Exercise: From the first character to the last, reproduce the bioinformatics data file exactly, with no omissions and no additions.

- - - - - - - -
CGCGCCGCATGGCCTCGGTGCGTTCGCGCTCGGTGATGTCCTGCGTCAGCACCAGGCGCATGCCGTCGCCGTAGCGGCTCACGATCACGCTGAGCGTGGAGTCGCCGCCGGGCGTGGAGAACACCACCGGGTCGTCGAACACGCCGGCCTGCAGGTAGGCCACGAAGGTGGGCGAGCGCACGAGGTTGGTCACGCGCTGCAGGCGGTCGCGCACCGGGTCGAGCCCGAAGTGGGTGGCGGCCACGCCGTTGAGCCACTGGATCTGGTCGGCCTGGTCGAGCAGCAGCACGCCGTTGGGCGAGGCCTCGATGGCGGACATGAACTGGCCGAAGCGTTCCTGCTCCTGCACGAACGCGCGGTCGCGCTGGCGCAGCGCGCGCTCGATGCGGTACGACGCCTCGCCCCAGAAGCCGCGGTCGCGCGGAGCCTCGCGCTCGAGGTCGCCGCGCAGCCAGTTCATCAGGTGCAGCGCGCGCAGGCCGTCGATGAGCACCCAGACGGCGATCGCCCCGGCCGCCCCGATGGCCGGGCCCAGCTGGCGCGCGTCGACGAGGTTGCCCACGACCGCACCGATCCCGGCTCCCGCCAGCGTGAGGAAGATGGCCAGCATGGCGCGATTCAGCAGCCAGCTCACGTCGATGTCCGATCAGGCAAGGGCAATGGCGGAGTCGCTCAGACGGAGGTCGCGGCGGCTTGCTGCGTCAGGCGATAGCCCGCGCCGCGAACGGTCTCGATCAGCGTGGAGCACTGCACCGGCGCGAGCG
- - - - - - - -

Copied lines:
CGCGCCGCATGGCCTCGGTGCGTTCGCGCTCGGTGATGTCCTGCGTCAGCACCAGGCGCATGCCGTCGCCGTAGCGGCTCACGATCACGCTGAGCGTGGAGTCGCCGCCGGGCGTGGAGAACACCACCGGGTCGTCGAACACGCCGGCCTGCAGGTAGGCCACGAAGGTGGGCGAGCGCACGAGGTTGGTCACGCGCTGCAGGCGGTCGCGCACCGGGTCGAGCCCGAAGTGGGTGGCGGCCACGCCGTTGAGCCACTGGATCTGGTCGGCCTGGTCGAGCAGCAGCACGCCGTTGGGCGAGGCCTCGATGGCGGACATGAACTGGCCGAAGCGTTCCTGCTCCTGCACGAACGCGCGGTCGCGCTGGCGCAGCGCGCGCTCGATGCGGTACGACGCCTCGCCCCAGAAGCCGCGGTCGCGCGGAGCCTCGCGCTCGAGGTCGCCGCGCAGCCAGTTCATCAGGTGCAGCGCGCGCAGGCCGTCGATGAGCACCCAGACGGCGATCGCCCCGGCCGCCCCGATGGCCGGGCCCAGCTGGCGCGCGTCGACGAGGTTGCCCACGACCGCACCGATCCCGGCTCCCGCCAGCGTGAGGAAGATGGCCAGCATGGCGCGATTCAGCAGCCAGCTCACGTCGATGTCCGATCAGGCAAGGGCAATGGCGGAGTCGCTCAGACGGAGGTCGCGGCGGCTTGCTGCGTCAGGCGATAGCCCGCGCCGCGAACGGTCTCGATCAGCGTGGAGCACTGCACCGGCGCGAGCG